This past June, Apple announced that WatchOS 2 applications would have to be submitted using LLVM BitCode. The idea being that Apple could optimize your code as new optimizations are developed or new CPU features are introduced, and users would reap the benefits without requiring the developer to resubmit their applications.
BitCode is a serialized version of the low-level intermediate representation used by LLVM.
WatchOS 2 requires pure BitCode to be submitted. That is, BitCode that does not contain any machine code blobs. iOS supports mixed mode BitCode, that is, BitCode that contains both the LLVM intermediate representation code, and blobs of machine code.
While Mono has had an LLVM backend for a long time, generating pure BitCode posed a couple of challenges for us.
First, Mono's LLVM backend does not cover all the generated code. There were some corner cases that we handled with Mono's old code generator. Also, Mono uses hand-written assembly language code in various places (lots of small optimizations involving generics code sharing, method dispatch and other things like that). This poses a problem for WatchOS.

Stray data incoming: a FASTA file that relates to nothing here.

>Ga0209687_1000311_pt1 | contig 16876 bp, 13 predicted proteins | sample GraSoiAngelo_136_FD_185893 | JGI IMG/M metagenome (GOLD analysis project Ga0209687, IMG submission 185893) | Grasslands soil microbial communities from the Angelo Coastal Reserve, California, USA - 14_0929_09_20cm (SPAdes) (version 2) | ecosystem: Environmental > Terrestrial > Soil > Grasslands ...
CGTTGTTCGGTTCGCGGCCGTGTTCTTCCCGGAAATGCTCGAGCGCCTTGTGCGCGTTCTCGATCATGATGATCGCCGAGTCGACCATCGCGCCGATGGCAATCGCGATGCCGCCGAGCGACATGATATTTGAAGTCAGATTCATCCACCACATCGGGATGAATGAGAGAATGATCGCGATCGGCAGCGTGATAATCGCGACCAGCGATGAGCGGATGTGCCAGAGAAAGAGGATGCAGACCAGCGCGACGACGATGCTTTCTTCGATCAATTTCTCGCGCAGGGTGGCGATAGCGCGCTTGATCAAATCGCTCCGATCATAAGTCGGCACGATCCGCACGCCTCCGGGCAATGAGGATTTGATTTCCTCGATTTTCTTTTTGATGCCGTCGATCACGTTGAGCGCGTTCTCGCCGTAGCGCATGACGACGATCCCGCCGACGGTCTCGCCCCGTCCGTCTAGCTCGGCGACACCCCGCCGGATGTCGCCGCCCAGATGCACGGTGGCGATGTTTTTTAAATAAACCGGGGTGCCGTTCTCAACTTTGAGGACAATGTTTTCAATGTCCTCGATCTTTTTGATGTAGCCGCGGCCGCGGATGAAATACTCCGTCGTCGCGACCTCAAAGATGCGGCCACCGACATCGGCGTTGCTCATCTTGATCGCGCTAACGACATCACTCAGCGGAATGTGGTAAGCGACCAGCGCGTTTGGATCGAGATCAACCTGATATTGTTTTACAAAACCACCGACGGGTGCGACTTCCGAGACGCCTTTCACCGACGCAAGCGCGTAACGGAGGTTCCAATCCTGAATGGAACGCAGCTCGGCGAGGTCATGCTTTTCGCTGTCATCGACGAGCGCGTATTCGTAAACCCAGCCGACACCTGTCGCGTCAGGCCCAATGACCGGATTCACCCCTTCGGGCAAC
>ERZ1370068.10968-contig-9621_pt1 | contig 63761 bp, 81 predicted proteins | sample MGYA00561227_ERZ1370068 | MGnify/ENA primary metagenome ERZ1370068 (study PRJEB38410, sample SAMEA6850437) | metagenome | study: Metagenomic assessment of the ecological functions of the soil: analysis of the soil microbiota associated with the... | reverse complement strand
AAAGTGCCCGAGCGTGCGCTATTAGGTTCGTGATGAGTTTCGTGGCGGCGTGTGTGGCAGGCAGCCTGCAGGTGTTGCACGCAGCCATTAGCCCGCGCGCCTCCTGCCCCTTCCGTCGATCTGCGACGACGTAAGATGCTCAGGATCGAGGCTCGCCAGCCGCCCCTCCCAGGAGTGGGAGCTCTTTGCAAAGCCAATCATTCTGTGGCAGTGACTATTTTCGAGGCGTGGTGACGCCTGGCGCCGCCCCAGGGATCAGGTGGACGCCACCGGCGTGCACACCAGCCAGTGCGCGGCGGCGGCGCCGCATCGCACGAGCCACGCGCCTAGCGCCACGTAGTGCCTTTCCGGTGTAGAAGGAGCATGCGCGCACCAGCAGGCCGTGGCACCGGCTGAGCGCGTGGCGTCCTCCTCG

Secondly, Mono uses a modified version of LLVM that adds support for many .NET idioms. In particular, our changes to LLVM produce the necessary information to support .NET-style exception handling .
We spent the summer adapting Mono to produce Vanilla LLVM bitcode support. This includes the removal of our hand-tuned machine code, as well as devising a new system for exception handling that works in this context. Sadly, the exception handling is not as efficient as the one that we got with our modified LLVM.
 Vanilla LLVM exception support requires exceptions to be explicit. In .NET some exceptions happen implicitly, for example, when dereferencing a null pointer, or dividing by zero.